January 7, 2016
Heaven Strewn – US, 2011
I like films like Jeremiah Gurzi’s Heaven Strewn. I admire the way they relate completely credible stories about characters that most of us can instantly recognize. Such tales often unravel slowly and frankly, and they avoid the current tendency to be clever at the expense of being true to the moment. Heaven Strewn is about realistic people in a situation that feels utterly authentic. I suspect that most of us have known people like the film’s two lead characters – friends since childhood who find themselves succumbing to the unpredictable ebb and flow that sometimes afflicts friendships as time goes on. I suspect most viewers will see in them either themselves and their friends or people they once knew, long-time pals who seemed to alternate between drifting apart and coming together, as if fate couldn’t make up its mind whether they would bring out the best in each other or be the catalyst for each other’s eventual downfall. This is the case with the friendship at the center of Heaven Strewn.
In the film’s opening scene, we watch as a young man named Mickey (Wyatt Denny) listens to a news report on finance while washing counterfeit money. Disheveled, very unshaven, and perhaps suffering from hyperactive tendencies, Mickey resembles something the cat dragged in after a late-night party that lasted into the wee hours of the morning. When the phone rings, we hear only his side of the conversation, yet we get the gist. Someone is very angry with him and demanding money. For his part, Mickey puts on a brave, but flustered face and suggests that he’ll do something to get back at his blackmailers, yet nothing in his mannerisms so far suggests he is capable of it.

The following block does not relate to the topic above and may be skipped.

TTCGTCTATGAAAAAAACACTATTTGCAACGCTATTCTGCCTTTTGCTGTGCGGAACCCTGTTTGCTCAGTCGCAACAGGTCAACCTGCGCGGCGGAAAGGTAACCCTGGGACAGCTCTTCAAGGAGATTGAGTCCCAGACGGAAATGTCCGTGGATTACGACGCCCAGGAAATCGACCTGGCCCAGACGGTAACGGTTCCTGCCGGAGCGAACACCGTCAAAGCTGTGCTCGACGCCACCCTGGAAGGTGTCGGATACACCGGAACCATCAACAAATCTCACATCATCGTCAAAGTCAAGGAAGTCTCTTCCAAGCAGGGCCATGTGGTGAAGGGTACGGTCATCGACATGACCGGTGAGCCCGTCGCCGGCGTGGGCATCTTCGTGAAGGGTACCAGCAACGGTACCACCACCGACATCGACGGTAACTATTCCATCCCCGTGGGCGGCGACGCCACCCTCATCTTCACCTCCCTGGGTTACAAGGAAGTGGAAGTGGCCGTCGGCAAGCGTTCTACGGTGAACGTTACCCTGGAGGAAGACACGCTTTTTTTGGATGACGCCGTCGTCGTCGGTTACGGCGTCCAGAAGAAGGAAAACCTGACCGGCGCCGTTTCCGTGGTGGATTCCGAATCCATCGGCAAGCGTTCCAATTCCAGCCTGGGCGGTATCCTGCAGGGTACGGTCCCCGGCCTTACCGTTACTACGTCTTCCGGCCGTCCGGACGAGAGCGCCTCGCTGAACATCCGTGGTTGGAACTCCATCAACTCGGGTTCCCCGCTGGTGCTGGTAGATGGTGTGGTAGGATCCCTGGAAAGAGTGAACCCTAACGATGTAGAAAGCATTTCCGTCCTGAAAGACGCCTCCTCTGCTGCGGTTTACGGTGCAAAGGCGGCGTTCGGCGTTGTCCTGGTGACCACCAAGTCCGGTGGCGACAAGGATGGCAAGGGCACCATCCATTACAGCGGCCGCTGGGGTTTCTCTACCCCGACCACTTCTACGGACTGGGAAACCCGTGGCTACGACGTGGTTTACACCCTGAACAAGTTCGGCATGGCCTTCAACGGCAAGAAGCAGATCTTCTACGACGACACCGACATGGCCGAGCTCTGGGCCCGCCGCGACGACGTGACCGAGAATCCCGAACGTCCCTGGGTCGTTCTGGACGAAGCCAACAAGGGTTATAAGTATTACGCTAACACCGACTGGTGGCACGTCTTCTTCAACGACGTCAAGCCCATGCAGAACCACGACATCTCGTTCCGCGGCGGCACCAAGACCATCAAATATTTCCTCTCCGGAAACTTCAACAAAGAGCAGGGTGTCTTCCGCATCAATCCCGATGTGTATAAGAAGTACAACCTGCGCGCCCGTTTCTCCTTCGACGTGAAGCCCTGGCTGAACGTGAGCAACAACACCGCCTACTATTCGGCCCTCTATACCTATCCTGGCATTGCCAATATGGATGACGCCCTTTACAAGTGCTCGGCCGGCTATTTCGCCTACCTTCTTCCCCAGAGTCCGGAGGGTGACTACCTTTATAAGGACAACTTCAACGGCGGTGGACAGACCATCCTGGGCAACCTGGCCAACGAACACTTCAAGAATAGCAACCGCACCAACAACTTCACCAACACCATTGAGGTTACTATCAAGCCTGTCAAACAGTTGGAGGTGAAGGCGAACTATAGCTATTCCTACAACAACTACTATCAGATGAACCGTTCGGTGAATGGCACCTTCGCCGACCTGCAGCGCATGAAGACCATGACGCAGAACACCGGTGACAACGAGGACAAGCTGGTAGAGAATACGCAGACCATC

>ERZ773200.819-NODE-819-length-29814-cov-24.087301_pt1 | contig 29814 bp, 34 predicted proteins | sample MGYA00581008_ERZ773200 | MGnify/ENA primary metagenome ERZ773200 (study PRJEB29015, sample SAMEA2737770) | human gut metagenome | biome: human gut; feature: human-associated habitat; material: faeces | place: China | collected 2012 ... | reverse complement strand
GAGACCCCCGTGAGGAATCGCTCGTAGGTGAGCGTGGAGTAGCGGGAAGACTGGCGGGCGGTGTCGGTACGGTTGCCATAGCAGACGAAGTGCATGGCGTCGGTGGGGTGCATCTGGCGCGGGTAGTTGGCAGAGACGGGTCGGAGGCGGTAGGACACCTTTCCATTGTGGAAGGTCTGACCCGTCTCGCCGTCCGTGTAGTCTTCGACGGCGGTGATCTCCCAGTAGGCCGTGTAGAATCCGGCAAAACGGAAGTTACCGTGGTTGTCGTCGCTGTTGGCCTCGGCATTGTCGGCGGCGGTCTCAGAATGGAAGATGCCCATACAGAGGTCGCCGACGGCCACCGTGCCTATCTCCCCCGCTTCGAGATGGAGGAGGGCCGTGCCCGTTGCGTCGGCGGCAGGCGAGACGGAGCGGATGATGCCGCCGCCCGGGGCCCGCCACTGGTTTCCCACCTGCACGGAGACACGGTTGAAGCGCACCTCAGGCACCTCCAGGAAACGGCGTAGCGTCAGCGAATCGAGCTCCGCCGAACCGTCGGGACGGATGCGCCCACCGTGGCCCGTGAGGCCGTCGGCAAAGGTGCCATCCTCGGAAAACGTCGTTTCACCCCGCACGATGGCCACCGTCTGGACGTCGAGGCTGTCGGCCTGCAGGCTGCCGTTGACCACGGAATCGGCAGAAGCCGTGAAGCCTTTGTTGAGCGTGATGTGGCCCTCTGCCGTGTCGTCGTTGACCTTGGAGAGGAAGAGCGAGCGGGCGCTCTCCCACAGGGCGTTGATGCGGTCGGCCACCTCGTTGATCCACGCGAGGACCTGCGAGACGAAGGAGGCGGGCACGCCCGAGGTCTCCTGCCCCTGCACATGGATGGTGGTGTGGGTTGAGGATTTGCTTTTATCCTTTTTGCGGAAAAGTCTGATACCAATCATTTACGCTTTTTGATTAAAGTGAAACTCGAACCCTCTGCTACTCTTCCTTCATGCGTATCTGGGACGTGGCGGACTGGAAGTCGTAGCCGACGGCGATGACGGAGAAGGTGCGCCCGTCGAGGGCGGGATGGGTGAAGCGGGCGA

The other half of this long-term friendship is Jasper (Rob Tepper). When we meet him, he is at home with his very pregnant girlfriend, Anna. A reporter suffering from writer’s block, Jasper seems both dependable and slightly weak-willed. When Anna leaves for work, he assures her that he’ll get to work; instead, he lies in bed waiting for inspiration to strike. Of course, it doesn’t. Later, he meets up with Mickey at an AA meeting. They talk for a while, joke around about things that perhaps only they would ever find funny, and before long are heading out of town for a weekend of digging around for potentially valuable meteorites. It’s Mickey’s idea, and his hunt for buried meteorites just happens to take place in the vicinity of a mysterious car and a buried suitcase. Coincidence?
What transpires next is both exciting and frightening, for there is an ever-present sense of danger in every successive scene, even ones in which Mickey and Jasper are doing things that are not out of the ordinary. It’s as if the suitcase is Pandora’s Box, and it’s opening the equivalent of freeing a vengeful god from its captive, dormant state. This is not completely novel, yet to the film’s credit, it avoids the traps and clichés that so many other similarly-themed films have tread down. Mickey and Jasper’s survival will take speed and wit, not machismo or sudden bouts of bravery, and the danger they are in comes not in the form of classic movie villains who talk and move in a way carefully designed to provoke fear in both the protagonists and the audience. Here, danger comes in the form of average-looking people for whom violence is simply a way of life.
The film benefits greatly from Gurzi’s smart screenplay, which is replete with realistic dialogue and authentic situations. As a director, he’s one to watch. I admired the way his camera is a fly on the wall in some scenes and an all-seeing eye in others. It lingers on cheerful conversations, and what it records seems so natural that it is hard to believe it was anything but spontaneous. At other moments, the camera switches perspectives, raising the tempo and clearly demonstrating the level of hazard that exists. Gurzi also understands that for a film to be effective, it does not need to tie up all of its loose ends or have characters act logically. Sometimes people are just incapable of doing what to the audience seems obvious or wise.
Heaven Strewn is well acted and well written with surprising performances and a powerful build. It deserves to find an audience. (on DVD and Blu-ray)
3 and a half stars